With 6,000 children dying every day (water fact #7) from preventable water related diseases, readily accessible and easily understood information is vital to solving the world water crisis. Circle of Blue strives to identify and describe the dimensions of the global freshwater crisis in ways not imagined only a few years ago. Print these graphics and post them in your classrooms, offices, homes, or whereever you think people should know more about water.

10 Things You Should Know:  10 things water

1 – One drop of oil can make up to 25 liters (6.6 gallons) of water undrinkable.

2 – Seventy percent of the world’s water is used for agriculture, 22 percent for industry and 8 percent for domestic use. Low and middle income countries use 82 percent of their water for agriculture, 10 percent for industry and 8 percent for domestic use. High income countries use 30 percent of their water for agriculture, 59 percent for industry and 11 percent for domestic use.

3 – A person is able to survive one month without food but only five to seven days without water.

4 – Of all the Earth’s water, 97.5 percent is salt and 2.5 is fresh. Of that water, about 70 percent is locked in glacial ice and 30 percent in soil, leaving under 1 percent (.007 percent of the total water) readily accessible for human use.

5 – A water footprint, or virtual water, is the amount of water used in the entire production and/or growth of a specific product. For example, 1 kilogram (2.2 lbs) of beef has a water footprint of 16,000 liters (4,226.8 gallons); one sheet of paper has a water footprint of 10 liters (2.6 gallons); one cup of tea has a water footprint of 35 liters (9.2 gallons); and one microchip has a water footprint of 32 liters (8.5 gallons).

6 – It takes 94.5 to 189.3 liters of water (25 to 50 gallons) to take a five-minute shower; 7.6 to 26.5 liters (2-7 gallons) to flush a toilet; 7.6 liters (2 gallons) to brush one’s teeth; and 75.7 liters (20 gallons) to hand wash dishes.

7 – 6,000 children die each day from preventable water-related diseases.

8 – The population of the United States is approximately 304 million; the population of Europe is approximately 732.7 million; 1.1 billion people lack adequate drinking water access; and 2.6 billion people lack basic water sanitation.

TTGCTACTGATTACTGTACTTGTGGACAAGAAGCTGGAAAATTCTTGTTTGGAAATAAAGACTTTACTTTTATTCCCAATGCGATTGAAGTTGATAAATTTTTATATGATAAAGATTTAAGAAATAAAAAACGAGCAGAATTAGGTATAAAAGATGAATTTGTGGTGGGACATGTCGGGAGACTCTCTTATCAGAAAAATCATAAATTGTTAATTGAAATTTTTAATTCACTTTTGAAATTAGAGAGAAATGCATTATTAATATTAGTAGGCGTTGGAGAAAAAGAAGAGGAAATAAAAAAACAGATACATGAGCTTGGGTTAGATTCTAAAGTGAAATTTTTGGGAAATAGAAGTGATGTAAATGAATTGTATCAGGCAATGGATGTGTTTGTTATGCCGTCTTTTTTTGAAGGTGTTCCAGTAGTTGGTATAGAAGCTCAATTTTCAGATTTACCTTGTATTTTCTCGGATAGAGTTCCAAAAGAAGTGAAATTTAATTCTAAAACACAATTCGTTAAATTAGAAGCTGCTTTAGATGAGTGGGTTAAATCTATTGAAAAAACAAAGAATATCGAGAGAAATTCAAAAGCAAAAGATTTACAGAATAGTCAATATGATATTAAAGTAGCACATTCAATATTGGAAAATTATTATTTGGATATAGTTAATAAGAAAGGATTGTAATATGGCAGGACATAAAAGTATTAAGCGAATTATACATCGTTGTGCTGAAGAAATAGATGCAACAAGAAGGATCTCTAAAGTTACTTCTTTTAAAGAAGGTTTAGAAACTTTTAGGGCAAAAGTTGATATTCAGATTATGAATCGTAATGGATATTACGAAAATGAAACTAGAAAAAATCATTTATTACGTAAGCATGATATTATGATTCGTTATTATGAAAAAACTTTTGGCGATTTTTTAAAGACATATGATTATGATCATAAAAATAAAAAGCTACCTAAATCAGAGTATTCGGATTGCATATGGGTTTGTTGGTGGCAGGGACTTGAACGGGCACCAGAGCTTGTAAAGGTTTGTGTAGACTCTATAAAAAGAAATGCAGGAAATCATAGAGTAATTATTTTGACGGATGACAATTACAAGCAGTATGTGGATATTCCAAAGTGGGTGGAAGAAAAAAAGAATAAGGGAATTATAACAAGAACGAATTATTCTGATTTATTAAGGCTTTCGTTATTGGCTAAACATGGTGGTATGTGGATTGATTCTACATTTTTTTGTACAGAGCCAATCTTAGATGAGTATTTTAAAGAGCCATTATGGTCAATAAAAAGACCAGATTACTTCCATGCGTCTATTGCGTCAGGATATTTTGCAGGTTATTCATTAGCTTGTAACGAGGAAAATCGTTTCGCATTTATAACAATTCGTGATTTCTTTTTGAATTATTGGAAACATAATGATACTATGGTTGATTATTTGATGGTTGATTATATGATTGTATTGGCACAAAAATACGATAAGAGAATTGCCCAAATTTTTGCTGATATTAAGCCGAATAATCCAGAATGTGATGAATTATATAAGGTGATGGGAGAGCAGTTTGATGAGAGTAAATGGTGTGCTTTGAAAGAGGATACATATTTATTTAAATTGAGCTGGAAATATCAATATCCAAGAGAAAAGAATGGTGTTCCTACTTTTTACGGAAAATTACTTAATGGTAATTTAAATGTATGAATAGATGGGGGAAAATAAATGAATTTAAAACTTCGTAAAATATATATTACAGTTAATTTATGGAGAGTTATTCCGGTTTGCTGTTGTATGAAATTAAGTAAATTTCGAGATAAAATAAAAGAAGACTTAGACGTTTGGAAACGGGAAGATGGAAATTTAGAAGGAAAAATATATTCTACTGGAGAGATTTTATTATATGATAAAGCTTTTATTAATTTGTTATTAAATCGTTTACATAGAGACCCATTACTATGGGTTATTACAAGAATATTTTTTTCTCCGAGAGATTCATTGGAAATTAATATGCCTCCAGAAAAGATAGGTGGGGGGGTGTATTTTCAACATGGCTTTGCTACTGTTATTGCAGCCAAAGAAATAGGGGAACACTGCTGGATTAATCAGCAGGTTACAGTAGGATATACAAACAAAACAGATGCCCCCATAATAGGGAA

9 – The average American uses about 575 liters of water (151.9 gallons) per day, with about 60 percent of that being used out-of-doors (watering lawns, washing cars, etc.). The average European uses 250 liters of water (66 gallons) per day. 1.1 billion people lack adequate water access, using less than 19 liters (5 gallons) per day.

10 – The average American uses 30.3 times more water than a person who lacks adequate water access; the average European uses 13.2 times more water than a person who lacks adequate water access.

10 Simple Science Backed Ways to Be Happier

Did you know the perfect temperature for happiness is 13.9°C? Adjust your thermostat, then check out these quick tips for maximizing mirth.

I would love to be happier, as I’m sure most people would, so I thought it would be interesting to find some ways to become a happier person that are actually backed up by science. Here are ten of the best ones I found.

1.EXERCISE MORE–7 MINUTES MIGHT BE ENOUGH

You might have seen some talk recently about the scientific 7 minute workout mentioned in The New York Times. So if you thought exercise was something you didn’t have time for, maybe you can fit it in after all.

2. SLEEP MORE–YOU’LL BE LESS SENSITIVE TO NEGATIVE EMOTIONS

We know that sleep helps our bodies to recover from the day and repair themselves, and that it helps us focus and be more productive. It turns out, it’s also important for our happiness.

Negative stimuli get processed by the amygdala; positive or neutral memories gets processed by the hippocampus. Sleep deprivation hits the hippocampus harder than the amygdala. The result is that sleep-deprived people fail to recall pleasant memories, yet recall gloomy memories just fine.

3. MOVE CLOSER TO WORK–A SHORT COMMUTE IS WORTH MORE THAN A BIG HOUSE

Our commute to the office can have a surprisingly powerful impact on our happiness. The fact that we tend to do this twice a day, five days a week, makes it unsurprising that its effect would build up over time and make us less and less happy.

4. SPEND TIME WITH FRIENDS AND FAMILY–

Staying in touch with friends and family is one of the top five regrets of the dying.

Social time is highly valuable when it comes to improving our happiness, even for introverts. Several studies have found that time spent with friends and family makes a big difference to how happy we feel, generally.

5. GO OUTSIDE –HAPPINESS IS MAXIMIZED AT 13.9°C

Making time to go outside on a nice day also delivers a huge advantage; one study found that spending 20 minutes outside in good weather not only boosted positive mood, but broadened thinking and improved working memory…

This is pretty good news for those of us who are worried about fitting new habits into our already-busy schedules. Twenty minutes is a short enough time to spend outside that you could fit it into your commute or even your lunch break.

6. HELP OTHERS–100 HOURS A YEAR IS THE MAGICAL NUMBER